I got home from my extruded office product to find a note taped to the lamp: ``if it gets too hot for you close and lock all the windows and turn on the air conditioning.'' You can see how I'd feel at a loss given how the weather when I got home was about 92 degrees Fahrenheit and quite muggy, kind of like the weather every day in Singapore going back to the most recent Great Ice Age. My suspicion is my father wants the air conditioning on, but doesn't want to admit it, and is hoping to hide it in the guise of making the house's temperature less like what I've grown to find comfortable over the course of the decade.
But it is nice to again have the weather that makes me feel homesick, and to have a good reason to take a cooling-down shower after getting in. There just hasn't been reason to take one in six months now and I don't know how it could have been that long. But stepping out of a cooling-down shower is one of life's subtle pleasures, even if it did cause the younger cat, the one who finds dripping water to be about the most interesting thing in the world, to stare without comprehension at the phenomenon of someone showering in the afternoon. Evening, even. (The older cat just stretched out to cover a surprisingly great fraction of the dinner table, which had been cleared off for unrelated reasons and has a nice cheery white tablecloth on it.)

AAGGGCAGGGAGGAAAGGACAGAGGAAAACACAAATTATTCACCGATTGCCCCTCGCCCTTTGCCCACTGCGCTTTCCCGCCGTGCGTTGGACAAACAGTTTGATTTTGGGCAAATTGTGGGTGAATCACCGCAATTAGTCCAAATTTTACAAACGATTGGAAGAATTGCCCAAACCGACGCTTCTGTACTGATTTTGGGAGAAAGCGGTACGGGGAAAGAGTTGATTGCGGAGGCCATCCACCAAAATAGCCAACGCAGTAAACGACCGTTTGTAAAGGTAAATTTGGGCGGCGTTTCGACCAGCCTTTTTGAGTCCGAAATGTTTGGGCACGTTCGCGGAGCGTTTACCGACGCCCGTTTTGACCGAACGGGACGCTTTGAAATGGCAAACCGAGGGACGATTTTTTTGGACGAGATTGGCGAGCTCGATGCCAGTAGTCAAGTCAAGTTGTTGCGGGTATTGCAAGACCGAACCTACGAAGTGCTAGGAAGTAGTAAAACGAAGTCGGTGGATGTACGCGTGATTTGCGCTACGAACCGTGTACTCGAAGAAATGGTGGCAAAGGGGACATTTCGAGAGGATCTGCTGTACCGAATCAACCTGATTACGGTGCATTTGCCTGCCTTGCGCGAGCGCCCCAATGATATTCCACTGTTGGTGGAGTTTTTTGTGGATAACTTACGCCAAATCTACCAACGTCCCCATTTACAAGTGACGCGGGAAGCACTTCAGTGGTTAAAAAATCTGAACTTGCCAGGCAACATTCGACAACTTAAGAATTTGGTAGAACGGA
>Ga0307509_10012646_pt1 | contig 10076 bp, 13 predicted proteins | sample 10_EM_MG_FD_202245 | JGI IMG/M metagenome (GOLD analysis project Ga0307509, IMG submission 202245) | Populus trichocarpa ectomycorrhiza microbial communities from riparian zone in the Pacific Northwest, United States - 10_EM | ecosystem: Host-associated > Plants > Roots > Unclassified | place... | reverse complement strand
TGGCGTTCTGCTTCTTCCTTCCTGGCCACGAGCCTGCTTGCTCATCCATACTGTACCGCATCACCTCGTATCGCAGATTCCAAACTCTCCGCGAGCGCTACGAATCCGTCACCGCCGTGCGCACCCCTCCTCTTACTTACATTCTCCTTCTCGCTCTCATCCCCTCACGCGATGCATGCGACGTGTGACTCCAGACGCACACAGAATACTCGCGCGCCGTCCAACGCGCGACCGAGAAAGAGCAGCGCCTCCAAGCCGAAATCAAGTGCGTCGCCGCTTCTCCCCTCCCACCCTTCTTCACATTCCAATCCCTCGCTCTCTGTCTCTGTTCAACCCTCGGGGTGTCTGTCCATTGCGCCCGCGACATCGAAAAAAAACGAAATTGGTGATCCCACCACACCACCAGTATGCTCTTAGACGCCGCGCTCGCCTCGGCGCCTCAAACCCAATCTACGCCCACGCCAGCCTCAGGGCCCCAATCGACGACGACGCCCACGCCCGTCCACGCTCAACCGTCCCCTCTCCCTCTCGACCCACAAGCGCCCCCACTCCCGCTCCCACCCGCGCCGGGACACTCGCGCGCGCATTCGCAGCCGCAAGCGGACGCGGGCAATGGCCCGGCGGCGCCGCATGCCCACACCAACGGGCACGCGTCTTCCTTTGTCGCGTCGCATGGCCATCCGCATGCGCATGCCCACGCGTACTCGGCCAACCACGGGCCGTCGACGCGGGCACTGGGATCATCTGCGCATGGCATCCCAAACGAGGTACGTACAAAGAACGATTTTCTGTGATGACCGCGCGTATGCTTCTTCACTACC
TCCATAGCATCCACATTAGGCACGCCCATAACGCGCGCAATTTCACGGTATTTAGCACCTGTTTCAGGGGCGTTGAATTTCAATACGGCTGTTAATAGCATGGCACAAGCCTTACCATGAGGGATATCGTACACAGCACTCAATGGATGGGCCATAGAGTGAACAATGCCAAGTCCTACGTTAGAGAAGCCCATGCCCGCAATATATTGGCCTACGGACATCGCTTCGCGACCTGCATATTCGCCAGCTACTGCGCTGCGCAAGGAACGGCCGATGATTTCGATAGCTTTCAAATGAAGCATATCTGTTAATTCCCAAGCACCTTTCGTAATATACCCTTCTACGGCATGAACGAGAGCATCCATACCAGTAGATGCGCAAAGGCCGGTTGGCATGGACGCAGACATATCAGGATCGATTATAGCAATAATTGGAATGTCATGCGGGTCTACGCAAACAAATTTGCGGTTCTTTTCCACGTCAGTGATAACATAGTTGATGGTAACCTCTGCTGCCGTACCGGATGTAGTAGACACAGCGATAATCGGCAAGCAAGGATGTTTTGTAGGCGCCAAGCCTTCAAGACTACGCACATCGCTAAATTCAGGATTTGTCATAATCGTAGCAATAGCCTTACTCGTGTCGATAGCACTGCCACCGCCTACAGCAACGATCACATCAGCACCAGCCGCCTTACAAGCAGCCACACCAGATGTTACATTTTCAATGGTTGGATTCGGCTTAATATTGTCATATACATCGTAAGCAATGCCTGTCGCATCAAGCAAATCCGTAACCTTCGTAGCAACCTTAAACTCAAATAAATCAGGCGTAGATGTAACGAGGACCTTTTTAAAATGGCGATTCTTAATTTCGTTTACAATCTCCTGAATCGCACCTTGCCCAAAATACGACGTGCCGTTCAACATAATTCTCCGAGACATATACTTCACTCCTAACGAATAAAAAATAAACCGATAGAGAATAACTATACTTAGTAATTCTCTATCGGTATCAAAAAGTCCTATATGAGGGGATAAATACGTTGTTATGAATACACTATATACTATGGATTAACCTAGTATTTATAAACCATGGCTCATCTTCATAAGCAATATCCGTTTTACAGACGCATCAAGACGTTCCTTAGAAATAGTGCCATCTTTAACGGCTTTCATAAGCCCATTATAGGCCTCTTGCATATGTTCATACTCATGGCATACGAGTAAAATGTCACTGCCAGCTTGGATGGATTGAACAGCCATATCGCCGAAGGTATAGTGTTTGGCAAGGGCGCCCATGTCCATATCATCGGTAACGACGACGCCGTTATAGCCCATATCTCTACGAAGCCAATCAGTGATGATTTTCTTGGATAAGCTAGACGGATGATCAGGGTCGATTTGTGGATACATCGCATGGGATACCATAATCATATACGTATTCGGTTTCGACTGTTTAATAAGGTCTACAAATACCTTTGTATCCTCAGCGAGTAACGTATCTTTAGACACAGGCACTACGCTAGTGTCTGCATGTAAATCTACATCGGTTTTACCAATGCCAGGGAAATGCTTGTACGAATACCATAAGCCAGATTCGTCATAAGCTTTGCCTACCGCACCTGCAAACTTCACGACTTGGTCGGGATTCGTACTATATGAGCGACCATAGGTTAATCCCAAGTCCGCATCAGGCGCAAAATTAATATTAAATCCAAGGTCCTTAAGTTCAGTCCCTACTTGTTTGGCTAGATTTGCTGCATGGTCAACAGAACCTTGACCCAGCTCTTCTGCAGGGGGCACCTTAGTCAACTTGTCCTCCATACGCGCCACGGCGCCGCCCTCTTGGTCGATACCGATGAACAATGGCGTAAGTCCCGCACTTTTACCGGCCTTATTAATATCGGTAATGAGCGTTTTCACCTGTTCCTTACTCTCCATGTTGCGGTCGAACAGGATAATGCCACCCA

The logic of closing the windows I certainly appreciate, but the point of locking them is kind of past me. In my apartment I'd just make sure they were reasonably slid shut (these were horizontal windows) and not worry about locking, but I was mad with cash flow in those days and I admit a couple times I discovered I'd left a window, most often in the bathroom, cracked open. The electric company appreciated me, anyway.
Still haven't turned the air conditioning on, though. With the ceiling fan going it's very comfortable, and I've got sodas in the fridge.
Trivia: The plan Frederick Law Olmsted and Calvert Vaux submitted for New York City's Central Park design competition they named ``Greenward''; it was entered as plan number 33. Source: Park Maker: A Life of Frederick Law Olmsted, Elizaeth Stevenson.
Currently Reading: The Age of Napoleon, Will and Ariel Durant.